The See of Dromore was founded in the sixth century by Colman of Dromore, and had its own independent jurisdiction ever since. The old cathedral of Dromore, which had been taken by the Protestants, was burnt down by the Irish insurgents in 1641, and rebuilt by Bishop Taylor twenty years later; the Catholic Church was erected later. In 1750 the seat of the cathedral was transferred to Newry the largest town of County Down situated at the head of Carlingford Lough.

Newry Cathedral, dedicated under the joint patronage of St Patrick & St Colman, was designed by the city's greatest native architect Thomas Duff and work began in 1825 with the basic building completed in 1829. Built of local granite, it was the first Catholic Cathedral in Ireland opened after Catholic Emancipation.

Work continued to enlarge and beautify the Cathedral at various stages in the late nineteenth and early twentieth century viz. the tower and transept were added in 1888 and the nave extended in 1904 under the supervision of Bishop Henry O'Neill.

The Cathedral replaced St Mary’s Church (the Old Chapel) which has been constructed by Bishop Lennon in 1789 and which, for forty years, doubled as both a parish Church and quasi-cathedral, two bishops having received episcopal consecration there.

References:

Comments

Your name



Details

Founded: 1825
Category: Religious sites in United Kingdom

More Information

en.wikipedia.org

Rating

4.6/5 (based on Google user reviews)

User Reviews

Felipe Cunha (9 months ago)
Beautiful church, very inspiring place. It would be great to see a latin mass in such beautiful altar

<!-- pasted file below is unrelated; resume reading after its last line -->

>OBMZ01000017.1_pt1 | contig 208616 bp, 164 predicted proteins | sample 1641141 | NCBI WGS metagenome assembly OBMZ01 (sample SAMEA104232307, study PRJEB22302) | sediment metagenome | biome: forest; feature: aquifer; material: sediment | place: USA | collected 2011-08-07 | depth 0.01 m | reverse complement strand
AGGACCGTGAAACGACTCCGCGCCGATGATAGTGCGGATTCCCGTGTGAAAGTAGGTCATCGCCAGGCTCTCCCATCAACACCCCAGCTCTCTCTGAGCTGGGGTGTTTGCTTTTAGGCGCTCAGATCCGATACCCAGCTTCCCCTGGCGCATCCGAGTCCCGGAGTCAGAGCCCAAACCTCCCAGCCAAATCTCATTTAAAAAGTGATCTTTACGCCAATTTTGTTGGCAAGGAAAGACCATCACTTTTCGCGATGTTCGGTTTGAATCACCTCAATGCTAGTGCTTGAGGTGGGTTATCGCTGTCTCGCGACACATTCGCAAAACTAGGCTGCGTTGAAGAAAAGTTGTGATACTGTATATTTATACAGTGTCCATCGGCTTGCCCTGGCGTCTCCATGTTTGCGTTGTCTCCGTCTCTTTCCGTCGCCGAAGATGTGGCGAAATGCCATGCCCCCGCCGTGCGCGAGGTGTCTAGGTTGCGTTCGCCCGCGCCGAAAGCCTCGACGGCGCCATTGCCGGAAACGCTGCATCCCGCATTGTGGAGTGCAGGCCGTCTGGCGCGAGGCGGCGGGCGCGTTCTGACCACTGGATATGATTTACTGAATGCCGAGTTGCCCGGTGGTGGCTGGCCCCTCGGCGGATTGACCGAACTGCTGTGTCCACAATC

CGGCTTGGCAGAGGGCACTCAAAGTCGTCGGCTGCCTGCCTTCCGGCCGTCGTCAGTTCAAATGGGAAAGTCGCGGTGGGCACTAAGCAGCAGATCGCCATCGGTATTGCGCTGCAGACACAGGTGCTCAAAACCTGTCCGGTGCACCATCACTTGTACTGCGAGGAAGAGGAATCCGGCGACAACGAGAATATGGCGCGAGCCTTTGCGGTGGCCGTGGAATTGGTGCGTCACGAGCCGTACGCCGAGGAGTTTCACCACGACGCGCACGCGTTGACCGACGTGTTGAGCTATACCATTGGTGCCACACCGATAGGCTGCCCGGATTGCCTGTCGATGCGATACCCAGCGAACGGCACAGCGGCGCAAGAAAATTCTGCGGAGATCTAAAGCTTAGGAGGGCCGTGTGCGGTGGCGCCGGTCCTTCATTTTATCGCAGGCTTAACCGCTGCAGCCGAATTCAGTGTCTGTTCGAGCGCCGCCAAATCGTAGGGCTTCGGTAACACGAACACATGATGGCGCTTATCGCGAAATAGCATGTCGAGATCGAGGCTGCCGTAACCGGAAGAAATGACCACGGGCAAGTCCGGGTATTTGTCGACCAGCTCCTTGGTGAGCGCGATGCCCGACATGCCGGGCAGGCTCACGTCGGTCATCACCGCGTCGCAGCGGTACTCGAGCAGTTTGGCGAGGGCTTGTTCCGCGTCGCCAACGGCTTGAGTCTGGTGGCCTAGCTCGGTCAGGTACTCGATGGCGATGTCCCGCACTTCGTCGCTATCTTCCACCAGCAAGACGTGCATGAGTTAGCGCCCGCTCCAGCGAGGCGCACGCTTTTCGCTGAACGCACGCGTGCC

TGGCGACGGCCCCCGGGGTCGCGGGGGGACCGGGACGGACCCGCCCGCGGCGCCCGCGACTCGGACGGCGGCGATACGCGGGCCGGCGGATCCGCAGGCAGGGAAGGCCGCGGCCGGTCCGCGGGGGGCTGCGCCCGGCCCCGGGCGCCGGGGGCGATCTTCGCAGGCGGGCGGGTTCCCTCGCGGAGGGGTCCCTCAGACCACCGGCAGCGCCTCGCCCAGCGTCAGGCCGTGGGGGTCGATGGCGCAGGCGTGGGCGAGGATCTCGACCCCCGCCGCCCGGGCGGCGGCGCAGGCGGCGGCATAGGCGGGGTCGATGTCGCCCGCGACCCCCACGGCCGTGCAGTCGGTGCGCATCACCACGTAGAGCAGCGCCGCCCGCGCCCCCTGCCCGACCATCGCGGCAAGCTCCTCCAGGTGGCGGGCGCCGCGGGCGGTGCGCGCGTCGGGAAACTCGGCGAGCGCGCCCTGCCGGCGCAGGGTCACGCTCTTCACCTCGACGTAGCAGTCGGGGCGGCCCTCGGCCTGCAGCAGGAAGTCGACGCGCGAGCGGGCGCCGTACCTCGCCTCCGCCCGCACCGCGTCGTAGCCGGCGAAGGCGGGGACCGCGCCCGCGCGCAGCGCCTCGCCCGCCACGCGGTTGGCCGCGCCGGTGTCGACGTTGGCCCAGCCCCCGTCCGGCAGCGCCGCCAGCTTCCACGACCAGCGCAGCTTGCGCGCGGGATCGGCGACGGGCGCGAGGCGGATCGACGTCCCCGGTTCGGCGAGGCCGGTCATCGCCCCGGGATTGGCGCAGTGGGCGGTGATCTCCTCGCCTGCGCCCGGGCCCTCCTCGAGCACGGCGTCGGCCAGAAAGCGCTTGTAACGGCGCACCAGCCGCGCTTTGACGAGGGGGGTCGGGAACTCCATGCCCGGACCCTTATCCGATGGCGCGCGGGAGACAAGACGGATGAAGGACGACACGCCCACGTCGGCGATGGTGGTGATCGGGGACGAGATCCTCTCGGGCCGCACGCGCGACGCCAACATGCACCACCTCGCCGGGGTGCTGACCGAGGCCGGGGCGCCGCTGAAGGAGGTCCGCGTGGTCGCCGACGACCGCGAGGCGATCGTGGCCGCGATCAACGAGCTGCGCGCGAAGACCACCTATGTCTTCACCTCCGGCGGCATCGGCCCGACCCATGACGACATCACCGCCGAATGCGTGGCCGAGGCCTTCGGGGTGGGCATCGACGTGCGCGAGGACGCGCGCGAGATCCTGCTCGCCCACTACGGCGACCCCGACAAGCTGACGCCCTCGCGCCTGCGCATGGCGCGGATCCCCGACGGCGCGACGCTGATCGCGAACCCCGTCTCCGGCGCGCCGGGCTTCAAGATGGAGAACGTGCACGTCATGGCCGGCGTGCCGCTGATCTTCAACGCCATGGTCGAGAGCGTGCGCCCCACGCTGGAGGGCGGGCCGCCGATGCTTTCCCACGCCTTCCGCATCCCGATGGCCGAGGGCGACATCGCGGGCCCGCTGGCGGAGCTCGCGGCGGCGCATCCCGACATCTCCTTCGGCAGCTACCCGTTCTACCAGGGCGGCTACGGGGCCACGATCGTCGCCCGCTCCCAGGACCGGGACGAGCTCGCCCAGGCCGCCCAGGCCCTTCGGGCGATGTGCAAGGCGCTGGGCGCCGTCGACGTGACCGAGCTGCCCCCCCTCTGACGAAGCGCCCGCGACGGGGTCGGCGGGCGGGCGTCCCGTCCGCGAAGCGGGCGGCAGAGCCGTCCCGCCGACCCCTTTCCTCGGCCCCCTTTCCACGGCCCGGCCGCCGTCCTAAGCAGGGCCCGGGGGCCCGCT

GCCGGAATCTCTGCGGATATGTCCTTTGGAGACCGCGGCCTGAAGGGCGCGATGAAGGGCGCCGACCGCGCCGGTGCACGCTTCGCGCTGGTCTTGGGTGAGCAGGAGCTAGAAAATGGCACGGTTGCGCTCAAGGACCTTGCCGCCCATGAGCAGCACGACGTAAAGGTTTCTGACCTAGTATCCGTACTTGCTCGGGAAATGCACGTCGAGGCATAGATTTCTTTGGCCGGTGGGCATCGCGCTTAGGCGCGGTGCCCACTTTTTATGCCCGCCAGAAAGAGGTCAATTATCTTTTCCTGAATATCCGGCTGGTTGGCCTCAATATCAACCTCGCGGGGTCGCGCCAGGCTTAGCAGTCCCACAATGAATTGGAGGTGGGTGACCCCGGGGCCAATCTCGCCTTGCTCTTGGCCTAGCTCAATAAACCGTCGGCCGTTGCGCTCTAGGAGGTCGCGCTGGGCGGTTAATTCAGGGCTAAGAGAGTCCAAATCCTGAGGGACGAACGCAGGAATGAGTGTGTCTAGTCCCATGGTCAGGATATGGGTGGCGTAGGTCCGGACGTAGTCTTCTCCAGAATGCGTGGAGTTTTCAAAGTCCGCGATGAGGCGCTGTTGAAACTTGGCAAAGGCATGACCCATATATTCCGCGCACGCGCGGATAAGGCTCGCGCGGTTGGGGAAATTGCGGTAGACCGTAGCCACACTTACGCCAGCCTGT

Cantoiri church choir (11 months ago)
Beautiful place to pray
Mabel Chah official (2 years ago)
I did not get in but I will next time. It looks beautiful.
Matt “Matt Woods” Woods (2 years ago)
A beautiful building with amazing architecture and fine artifacts.
Nina D (2 years ago)
Beautiful building inside and out. Worth visiting even if you are belong to different faith.
Powered by Google

Featured Historic Landmarks, Sites & Buildings

Historic Site of the week

Late Baroque Town of Ragusa

The eight towns in south-eastern Sicily, including Ragusa, were all rebuilt after 1693 on or beside towns existing at the time of the earthquake which took place in that year. They represent a considerable collective undertaking, successfully carried out at a high level of architectural and artistic achievement. Keeping within the late Baroque style of the day, they also depict distinctive innovations in town planning and urban building. Together with seven other cities in the Val di Noto, it is part of a UNESCO World Heritage Site.

In 1693 Ragusa was devastated by a huge earthquake, which killed some 5,000 inhabitants. Following this catastrophe the city was largely rebuilt, and many Baroque buildings from this time remain in the city. Most of the population moved to a new settlement in the former district of Patro, calling this new municipality 'Ragusa Superiore' (Upper Ragusa) and the ancient city 'Ragusa Inferiore' (Lower Ragusa). The two cities remained separated until 1926, when they were fused together to become a provincial capital in 1927.